Scientist Develops Technology To Make Space Telescopes 866% More Sensitive Than JWST
We are living in an era of unprecedented scientific discovery powered by mega space telescopes. Hubble, Kepler and JWST have enabled astronomers to peer deeper into the cosmos than ever before and have helped us gleam astonishing levels of detail from some of the universe’s most mysterious objects. Needless to say, our understanding of the universe, and our part within it, has been dramatically advanced by these instruments and the brilliant people behind them. But, over lockdown, a lone scientist invented a technology that could unlock space telescopes orders of magnitude more potent than anything we currently have. That isn’t hyperbole; Dr Sebastian Rabien’s rollable telescope mirrors genuinely have the potential to make space telescopes 866% more sensitive than JWST! But how? And will this technology advance astronomy in the same way Hubble and JWST have?
Let’s start at the beginning. Why do telescopes need to be in space? Well, visible and infrared light gets refracted (bent) by our churning atmosphere, and clouds can render a ground-based telescope useless. However, even if you installed a large telescope high on top of a mountain, so it was above the clouds, the telescope’s resolution would still be limited by the slight warping of the atmosphere. So if you want to take highly detailed images of incredibly distant objects, like galaxies billions of lightyears away, or smaller, closer objects, like exoplanets, you need a telescope in space, where there is no atmosphere to mess with your optics.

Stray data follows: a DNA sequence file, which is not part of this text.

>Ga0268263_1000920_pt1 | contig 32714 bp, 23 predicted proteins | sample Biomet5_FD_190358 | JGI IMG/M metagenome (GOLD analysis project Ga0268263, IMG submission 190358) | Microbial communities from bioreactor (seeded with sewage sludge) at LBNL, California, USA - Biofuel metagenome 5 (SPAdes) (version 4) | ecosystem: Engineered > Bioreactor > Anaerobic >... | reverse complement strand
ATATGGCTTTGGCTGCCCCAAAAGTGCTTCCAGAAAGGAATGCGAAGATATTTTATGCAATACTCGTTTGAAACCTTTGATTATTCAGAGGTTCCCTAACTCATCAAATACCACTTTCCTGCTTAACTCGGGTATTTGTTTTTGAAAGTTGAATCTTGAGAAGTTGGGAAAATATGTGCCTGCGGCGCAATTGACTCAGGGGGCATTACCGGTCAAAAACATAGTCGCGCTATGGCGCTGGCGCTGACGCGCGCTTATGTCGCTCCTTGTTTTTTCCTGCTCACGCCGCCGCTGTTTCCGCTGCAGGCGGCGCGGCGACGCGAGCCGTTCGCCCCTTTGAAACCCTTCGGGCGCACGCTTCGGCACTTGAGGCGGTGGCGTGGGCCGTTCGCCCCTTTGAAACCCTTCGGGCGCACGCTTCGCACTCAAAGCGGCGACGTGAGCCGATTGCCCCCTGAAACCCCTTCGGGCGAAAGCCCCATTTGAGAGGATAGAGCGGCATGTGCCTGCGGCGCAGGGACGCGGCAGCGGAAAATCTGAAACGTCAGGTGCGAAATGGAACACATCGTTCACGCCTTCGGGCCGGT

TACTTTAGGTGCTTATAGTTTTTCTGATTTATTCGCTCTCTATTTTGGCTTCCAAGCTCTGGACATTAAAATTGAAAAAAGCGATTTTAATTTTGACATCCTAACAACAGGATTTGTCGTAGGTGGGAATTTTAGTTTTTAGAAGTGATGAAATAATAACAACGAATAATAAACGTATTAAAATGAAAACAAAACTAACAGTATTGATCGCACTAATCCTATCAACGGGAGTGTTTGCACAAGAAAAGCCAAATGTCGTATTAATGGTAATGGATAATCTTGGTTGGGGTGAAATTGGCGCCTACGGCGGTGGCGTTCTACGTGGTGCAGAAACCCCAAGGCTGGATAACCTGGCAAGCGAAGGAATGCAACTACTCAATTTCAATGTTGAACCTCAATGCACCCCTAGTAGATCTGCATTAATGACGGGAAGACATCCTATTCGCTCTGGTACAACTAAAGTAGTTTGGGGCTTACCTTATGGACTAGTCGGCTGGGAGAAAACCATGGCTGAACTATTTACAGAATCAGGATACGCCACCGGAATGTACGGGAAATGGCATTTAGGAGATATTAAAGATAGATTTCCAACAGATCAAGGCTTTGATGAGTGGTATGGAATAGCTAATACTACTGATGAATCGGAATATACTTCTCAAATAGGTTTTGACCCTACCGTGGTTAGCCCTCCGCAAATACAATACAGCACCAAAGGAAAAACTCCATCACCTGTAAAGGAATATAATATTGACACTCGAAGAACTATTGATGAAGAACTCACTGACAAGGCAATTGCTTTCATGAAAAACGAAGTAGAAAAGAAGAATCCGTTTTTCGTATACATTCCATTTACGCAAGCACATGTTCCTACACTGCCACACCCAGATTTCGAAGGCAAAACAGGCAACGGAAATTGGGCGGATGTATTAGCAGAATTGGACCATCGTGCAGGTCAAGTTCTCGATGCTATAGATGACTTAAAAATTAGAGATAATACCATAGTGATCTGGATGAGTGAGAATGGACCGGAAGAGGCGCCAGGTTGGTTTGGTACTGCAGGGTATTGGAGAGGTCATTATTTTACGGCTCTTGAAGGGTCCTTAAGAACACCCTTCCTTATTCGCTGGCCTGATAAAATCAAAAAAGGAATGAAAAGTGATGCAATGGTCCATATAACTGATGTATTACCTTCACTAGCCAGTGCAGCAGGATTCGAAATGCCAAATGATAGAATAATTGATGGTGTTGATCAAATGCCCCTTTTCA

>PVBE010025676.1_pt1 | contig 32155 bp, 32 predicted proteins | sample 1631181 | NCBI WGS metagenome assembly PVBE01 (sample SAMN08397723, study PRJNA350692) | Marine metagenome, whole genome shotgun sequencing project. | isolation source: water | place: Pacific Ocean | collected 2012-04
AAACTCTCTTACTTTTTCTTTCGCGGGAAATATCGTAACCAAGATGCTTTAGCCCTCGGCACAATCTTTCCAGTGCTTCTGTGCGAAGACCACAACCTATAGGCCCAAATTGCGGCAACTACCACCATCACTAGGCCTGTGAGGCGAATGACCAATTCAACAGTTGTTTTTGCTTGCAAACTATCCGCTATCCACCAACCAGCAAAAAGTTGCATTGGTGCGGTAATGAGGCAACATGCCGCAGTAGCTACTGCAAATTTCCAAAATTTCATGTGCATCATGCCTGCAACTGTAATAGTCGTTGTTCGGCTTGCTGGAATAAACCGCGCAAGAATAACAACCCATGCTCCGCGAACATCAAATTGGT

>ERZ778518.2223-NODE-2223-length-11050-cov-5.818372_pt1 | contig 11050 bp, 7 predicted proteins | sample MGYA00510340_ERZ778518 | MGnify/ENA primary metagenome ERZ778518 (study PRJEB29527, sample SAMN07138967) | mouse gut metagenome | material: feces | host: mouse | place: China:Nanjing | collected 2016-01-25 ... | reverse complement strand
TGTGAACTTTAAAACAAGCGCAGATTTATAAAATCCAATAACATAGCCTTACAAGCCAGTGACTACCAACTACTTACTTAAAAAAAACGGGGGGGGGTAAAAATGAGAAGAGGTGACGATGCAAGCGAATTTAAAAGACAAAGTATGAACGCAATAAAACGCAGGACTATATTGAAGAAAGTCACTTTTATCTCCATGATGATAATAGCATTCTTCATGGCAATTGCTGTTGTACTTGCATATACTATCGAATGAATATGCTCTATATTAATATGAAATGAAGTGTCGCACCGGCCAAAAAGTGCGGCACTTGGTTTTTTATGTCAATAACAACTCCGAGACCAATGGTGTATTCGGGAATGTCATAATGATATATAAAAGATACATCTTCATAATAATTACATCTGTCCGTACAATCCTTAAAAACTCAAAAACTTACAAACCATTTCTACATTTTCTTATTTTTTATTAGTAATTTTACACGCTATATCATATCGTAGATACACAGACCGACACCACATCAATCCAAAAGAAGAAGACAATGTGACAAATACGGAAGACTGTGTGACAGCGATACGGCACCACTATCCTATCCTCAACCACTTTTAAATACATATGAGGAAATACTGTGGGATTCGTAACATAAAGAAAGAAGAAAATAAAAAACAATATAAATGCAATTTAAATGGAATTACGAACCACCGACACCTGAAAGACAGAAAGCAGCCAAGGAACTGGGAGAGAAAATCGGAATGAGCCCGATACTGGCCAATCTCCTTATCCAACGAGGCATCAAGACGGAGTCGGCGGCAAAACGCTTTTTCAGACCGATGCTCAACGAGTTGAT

Now, for a telescope to see these tiny and incredibly dim objects with this level of detail, it needs to be able to gather a lot of light. This means its primary mirror needs to be as large as possible.
But a space telescope’s mirror is limited to the size of the rockets we currently have, as they have to be able to fit inside them. That is why JWST has that weird hexagon design, as it enabled its massive 6.5-metre mirror to fold down and fit inside the Ariane 5 rocket that launched it, whose payload area is only 4.5 metres wide.
Now, we can build mirrors far bigger than JWST. Take the GTC, which has an utterly massive mirror diameter of 10.4…